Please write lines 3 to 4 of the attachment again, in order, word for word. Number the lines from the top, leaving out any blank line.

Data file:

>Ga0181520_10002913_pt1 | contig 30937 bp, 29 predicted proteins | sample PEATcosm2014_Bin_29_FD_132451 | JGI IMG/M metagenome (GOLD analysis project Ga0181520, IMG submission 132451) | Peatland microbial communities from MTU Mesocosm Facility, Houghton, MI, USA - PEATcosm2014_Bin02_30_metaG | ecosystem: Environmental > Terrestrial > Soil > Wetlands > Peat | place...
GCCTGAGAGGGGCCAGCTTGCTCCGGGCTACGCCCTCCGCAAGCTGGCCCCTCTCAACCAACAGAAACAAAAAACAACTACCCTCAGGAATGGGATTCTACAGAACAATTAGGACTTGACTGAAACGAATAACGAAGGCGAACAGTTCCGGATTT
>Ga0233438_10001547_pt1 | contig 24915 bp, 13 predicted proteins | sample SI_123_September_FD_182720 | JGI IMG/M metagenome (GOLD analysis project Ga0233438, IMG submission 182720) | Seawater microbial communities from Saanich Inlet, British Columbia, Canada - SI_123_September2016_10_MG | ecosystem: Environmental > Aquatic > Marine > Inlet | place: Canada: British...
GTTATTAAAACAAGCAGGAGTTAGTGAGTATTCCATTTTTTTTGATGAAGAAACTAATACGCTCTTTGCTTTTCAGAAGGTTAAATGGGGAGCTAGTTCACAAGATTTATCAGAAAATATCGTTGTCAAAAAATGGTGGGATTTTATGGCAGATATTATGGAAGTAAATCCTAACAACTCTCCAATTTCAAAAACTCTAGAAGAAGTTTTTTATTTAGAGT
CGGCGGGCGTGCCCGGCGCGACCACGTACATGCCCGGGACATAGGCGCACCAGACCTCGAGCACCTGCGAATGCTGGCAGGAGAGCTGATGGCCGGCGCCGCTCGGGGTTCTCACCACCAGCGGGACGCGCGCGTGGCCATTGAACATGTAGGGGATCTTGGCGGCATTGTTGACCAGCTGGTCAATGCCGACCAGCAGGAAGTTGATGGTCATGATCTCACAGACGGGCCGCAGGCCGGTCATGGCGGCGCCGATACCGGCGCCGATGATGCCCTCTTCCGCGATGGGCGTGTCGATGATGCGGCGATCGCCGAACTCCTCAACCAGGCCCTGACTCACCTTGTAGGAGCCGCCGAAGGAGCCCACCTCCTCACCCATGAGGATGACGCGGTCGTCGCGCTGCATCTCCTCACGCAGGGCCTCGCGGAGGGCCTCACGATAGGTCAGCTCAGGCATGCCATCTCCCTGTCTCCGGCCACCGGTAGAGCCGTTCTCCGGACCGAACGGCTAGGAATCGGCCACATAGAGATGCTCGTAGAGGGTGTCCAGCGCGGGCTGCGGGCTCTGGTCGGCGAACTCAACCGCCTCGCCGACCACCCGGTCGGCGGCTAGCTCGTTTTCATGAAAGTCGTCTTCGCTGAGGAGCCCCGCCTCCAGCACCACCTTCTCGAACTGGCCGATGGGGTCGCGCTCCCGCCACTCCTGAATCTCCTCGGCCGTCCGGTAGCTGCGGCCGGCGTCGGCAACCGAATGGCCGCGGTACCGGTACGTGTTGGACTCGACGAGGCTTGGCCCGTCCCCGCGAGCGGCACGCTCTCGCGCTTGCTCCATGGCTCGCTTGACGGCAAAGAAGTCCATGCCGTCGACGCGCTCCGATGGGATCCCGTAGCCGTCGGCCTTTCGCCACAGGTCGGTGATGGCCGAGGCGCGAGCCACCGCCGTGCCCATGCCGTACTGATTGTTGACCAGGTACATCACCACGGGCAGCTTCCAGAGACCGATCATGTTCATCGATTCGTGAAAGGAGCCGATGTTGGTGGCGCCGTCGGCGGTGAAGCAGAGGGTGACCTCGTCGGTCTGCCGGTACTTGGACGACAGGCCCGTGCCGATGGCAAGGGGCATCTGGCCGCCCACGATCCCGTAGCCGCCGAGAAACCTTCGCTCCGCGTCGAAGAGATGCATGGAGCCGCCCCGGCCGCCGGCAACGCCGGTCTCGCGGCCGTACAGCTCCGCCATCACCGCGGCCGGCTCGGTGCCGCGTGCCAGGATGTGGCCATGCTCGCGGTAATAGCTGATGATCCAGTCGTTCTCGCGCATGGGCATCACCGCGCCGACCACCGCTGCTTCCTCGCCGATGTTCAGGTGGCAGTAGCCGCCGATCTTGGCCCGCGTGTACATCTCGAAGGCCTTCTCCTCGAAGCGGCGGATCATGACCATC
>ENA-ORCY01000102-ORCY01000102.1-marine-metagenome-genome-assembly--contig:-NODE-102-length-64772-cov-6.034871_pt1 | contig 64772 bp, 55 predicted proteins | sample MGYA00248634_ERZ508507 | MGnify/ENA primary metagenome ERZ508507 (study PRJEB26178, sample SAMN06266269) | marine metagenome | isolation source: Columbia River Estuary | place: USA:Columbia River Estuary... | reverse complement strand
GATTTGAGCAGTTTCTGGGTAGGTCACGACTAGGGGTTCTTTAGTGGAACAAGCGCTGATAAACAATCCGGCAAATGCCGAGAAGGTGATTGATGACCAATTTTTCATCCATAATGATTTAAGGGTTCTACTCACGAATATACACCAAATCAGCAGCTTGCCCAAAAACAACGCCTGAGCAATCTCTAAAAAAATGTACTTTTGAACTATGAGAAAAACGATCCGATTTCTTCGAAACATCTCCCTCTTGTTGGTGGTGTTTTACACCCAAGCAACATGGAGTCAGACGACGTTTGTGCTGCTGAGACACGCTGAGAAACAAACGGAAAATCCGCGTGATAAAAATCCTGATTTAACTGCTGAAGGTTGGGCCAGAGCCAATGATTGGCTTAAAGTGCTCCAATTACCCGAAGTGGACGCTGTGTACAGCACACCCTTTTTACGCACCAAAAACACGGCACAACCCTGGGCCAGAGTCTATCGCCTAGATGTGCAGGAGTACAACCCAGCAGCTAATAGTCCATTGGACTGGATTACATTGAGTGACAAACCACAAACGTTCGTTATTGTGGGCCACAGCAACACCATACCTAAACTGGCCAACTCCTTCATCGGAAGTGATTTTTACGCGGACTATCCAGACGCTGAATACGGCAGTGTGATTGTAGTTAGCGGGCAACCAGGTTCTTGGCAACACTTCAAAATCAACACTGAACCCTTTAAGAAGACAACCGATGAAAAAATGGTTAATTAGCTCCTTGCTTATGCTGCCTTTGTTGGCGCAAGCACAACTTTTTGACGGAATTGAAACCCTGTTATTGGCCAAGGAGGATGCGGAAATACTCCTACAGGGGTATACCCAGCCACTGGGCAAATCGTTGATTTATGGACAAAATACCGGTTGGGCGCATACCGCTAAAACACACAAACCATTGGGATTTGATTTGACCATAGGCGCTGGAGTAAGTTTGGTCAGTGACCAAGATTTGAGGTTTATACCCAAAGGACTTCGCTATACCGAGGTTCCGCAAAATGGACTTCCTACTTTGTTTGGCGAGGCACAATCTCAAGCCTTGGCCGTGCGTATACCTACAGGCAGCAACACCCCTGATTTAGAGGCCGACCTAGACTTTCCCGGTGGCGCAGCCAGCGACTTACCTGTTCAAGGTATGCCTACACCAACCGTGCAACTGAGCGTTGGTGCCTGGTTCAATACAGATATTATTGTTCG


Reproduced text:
>Ga0233438_10001547_pt1 | contig 24915 bp, 13 predicted proteins | sample SI_123_September_FD_182720 | JGI IMG/M metagenome (GOLD analysis project Ga0233438, IMG submission 182720) | Seawater microbial communities from Saanich Inlet, British Columbia, Canada - SI_123_September2016_10_MG | ecosystem: Environmental > Aquatic > Marine > Inlet | place: Canada: British...
GTTATTAAAACAAGCAGGAGTTAGTGAGTATTCCATTTTTTTTGATGAAGAAACTAATACGCTCTTTGCTTTTCAGAAGGTTAAATGGGGAGCTAGTTCACAAGATTTATCAGAAAATATCGTTGTCAAAAAATGGTGGGATTTTATGGCAGATATTATGGAAGTAAATCCTAACAACTCTCCAATTTCAAAAACTCTAGAAGAAGTTTTTTATTTAGAGT